The next time you apply for a job, they may find out all they need to know with the use of face-scanning artificial intelligence. It could take the place of a face-to-face interview, which for many people could be a major plus.
Recruiting-technology firm HireVue developed the system that uses a job applicant’s own computer or smartphone camera to analyze their facial movements, word choice, and their voice to compare them to other applicants based on an “employability” scale.
The technology is becoming so widely used that schools are training students how to look and speak to get the best results. More than 100 employers are now using the system, including large corporations such as Hilton, Unilever, and Goldman Sachs.
Not everyone is sold on the system, as some critics believe the HireVue system relies on superficial measurements and random mathematic equations and is not rooted in scientific fact. They believe the system could hold back non-native-speaking people, nervous nellies, and more. They question how it can determine what a perfect employee looks like.
“It’s a profoundly disturbing development that we have proprietary technology that claims to differentiate between a productive worker and a worker who isn’t fit, based on their facial movements, their tone of voice, their mannerisms,” said co-founder of the AI Now Institute, Meredith Whittaker.
“It’s pseudoscience. It’s a license to discriminate,” she continued. “And the people whose lives and opportunities are literally being shaped by these systems don’t have any chance to weigh in.”
HireVue’s chief technology officer Loren Larsen disputes that, explaining “most AI researchers have a limited understanding” of the psychology behind workers and what makes them good for a job.
“People are rejected all the time based on how they look, their shoes, how they tucked in their shirts, and how ‘hot’ they are,” charged Larsen. “Algorithms eliminate most of that in a way that hasn’t been possible before.”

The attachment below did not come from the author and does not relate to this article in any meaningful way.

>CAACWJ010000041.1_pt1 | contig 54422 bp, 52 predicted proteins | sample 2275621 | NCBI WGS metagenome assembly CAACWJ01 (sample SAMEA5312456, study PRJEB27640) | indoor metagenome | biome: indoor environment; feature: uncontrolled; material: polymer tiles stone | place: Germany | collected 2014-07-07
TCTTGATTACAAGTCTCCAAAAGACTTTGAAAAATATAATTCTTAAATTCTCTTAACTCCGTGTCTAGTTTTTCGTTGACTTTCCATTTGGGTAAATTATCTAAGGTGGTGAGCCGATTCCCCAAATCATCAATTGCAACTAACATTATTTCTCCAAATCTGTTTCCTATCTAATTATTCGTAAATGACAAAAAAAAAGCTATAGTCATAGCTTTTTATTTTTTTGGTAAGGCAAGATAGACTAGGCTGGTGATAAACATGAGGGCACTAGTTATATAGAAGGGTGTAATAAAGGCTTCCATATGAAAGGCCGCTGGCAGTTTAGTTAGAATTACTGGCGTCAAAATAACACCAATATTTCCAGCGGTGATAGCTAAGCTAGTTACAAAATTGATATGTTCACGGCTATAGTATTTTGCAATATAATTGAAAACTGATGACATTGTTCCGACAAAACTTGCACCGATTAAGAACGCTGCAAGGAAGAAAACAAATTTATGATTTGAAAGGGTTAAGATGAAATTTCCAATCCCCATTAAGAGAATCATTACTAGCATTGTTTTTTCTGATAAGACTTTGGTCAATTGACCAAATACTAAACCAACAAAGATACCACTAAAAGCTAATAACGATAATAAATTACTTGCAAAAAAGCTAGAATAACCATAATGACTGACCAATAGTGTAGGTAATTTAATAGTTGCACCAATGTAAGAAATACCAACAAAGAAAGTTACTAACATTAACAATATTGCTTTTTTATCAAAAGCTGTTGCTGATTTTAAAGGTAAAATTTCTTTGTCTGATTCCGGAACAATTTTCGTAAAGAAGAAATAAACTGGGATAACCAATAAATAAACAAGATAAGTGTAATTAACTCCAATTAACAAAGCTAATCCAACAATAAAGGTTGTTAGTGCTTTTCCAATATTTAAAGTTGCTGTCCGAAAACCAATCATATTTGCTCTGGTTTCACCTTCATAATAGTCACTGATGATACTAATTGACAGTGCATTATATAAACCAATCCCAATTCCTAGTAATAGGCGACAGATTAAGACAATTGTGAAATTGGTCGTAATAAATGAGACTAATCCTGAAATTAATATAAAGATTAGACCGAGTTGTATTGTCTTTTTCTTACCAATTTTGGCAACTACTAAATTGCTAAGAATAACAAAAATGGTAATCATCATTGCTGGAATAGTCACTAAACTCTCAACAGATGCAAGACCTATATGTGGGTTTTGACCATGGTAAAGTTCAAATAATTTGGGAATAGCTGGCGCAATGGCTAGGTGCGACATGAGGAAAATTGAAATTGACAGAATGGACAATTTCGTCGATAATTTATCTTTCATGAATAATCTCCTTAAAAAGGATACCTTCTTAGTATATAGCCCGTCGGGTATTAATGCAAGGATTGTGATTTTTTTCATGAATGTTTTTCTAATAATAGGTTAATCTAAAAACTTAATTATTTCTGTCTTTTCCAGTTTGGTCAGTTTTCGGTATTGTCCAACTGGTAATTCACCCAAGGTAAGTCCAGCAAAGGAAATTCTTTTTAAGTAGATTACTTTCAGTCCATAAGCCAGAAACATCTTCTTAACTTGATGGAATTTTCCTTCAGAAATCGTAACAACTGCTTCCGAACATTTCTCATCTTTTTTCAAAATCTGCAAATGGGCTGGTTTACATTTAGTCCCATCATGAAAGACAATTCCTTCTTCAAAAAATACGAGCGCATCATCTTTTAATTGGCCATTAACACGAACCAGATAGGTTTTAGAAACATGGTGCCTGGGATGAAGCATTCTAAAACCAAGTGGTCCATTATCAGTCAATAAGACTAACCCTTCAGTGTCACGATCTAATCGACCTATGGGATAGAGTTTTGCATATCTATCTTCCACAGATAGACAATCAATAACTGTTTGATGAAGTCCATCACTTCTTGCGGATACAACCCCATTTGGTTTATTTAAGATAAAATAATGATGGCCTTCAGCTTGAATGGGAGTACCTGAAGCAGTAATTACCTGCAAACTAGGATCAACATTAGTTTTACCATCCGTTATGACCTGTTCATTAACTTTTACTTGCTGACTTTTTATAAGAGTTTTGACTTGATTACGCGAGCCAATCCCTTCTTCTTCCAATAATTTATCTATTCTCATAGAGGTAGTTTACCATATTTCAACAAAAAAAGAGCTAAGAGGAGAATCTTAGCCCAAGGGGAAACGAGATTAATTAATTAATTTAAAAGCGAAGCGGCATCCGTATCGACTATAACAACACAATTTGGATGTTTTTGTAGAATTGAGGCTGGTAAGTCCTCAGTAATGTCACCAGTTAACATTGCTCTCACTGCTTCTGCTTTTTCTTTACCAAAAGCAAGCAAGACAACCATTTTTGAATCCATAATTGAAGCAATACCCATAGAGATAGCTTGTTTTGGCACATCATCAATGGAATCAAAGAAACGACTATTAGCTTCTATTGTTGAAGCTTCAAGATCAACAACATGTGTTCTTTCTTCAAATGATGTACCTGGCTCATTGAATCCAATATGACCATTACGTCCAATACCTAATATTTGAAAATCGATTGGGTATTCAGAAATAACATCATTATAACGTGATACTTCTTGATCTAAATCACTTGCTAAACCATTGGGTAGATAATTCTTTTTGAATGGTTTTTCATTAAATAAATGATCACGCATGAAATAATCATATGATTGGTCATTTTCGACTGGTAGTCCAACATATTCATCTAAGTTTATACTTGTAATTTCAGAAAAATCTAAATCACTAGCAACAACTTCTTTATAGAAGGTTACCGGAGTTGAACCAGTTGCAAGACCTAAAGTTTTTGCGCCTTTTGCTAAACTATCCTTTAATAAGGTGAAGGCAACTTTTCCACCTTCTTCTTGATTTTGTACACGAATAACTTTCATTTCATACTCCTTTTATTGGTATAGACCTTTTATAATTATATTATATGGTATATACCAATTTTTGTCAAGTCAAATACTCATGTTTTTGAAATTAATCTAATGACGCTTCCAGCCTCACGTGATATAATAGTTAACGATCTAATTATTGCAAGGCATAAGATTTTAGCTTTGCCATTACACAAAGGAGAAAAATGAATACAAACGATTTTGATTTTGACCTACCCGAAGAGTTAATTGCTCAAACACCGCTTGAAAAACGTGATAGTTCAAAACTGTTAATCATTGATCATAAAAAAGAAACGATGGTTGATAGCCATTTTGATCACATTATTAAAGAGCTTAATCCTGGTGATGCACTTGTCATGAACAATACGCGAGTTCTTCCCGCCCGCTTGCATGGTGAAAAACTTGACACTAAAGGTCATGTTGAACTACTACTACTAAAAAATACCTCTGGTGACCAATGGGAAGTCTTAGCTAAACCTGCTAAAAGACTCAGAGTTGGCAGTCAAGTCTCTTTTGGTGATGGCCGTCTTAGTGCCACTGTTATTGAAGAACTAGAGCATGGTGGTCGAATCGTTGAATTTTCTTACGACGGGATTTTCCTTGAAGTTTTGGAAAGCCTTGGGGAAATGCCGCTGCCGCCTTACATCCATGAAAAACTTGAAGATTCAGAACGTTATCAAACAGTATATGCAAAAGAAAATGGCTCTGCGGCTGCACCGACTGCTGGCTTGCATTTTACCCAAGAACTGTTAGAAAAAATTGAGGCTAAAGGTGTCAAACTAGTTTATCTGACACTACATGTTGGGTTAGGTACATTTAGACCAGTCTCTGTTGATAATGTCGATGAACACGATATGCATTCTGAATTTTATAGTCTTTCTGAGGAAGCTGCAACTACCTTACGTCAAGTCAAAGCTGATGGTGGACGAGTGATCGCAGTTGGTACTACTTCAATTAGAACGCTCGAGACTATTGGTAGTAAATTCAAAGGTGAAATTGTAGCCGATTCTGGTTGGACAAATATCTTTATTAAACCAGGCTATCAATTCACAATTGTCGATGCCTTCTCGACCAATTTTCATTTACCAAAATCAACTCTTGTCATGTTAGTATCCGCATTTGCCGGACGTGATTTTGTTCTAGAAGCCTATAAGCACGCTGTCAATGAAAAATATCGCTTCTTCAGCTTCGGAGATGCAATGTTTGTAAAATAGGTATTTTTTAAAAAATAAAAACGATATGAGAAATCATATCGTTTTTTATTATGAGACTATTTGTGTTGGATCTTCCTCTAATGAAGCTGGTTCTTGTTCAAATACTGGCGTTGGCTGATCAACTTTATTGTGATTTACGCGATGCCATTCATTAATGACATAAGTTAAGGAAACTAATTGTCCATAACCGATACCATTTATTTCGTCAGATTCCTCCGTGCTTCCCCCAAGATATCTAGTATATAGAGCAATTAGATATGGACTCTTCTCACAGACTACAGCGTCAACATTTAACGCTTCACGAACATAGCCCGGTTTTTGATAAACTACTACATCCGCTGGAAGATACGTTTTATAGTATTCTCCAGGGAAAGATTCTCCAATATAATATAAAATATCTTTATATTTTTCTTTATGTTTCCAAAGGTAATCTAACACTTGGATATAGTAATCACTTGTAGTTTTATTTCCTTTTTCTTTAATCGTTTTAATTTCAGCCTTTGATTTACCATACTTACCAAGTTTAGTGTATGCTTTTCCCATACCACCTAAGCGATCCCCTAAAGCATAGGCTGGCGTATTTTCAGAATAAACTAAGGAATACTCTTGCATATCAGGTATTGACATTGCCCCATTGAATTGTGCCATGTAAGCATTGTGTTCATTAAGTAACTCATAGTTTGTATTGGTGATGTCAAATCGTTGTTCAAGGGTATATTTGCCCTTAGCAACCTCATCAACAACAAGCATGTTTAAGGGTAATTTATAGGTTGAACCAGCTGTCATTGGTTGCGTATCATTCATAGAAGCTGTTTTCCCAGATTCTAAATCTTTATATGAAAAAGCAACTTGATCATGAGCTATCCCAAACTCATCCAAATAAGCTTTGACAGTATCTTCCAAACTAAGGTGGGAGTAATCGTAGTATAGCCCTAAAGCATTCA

HireVue’s chief industrial-organizational psychologist, Nathan Mondragon, says the standard assessment is thirty minutes long and includes six questions that the employer chooses that can lead up to 500,000 data points to calculate a score. It gauges excitement, anger, word choice, and tone, and this is compared to the current workers for the same job.
Let’s also look at how this helps a company in ways other than choosing the perfect employee. At Unilever, HireVue saved 100,000 hours of interviewing time and around $1 million in recruiting costs, while also helping managers to not hire applicants who were just “mini-mes” who reminded them of themselves.
Is It Any Different than a Standard Interview
“When 1,000 people apply for one job,” Larsen pointed out, “999 people are going to get rejected, whether a company uses AI or not.”
Nicolette Vartuli, a senior at the University of Connecticut with a 3.5 GPA in her math and economics studies thought she did everything right to impress HireVue but didn’t get the job.
She fretted over what she did wrong, but that happens in every application instance. There hasn’t ever been anyone who didn’t question what they did wrong after they didn’t land a job. This doesn’t solve that problem.
But again, there’s always only going to be one person for one job opening. No system past or present is going to change that. And it’s human nature to question what you did wrong. But the question remains, is artificial intelligence a better way to determine if you are right for the job?
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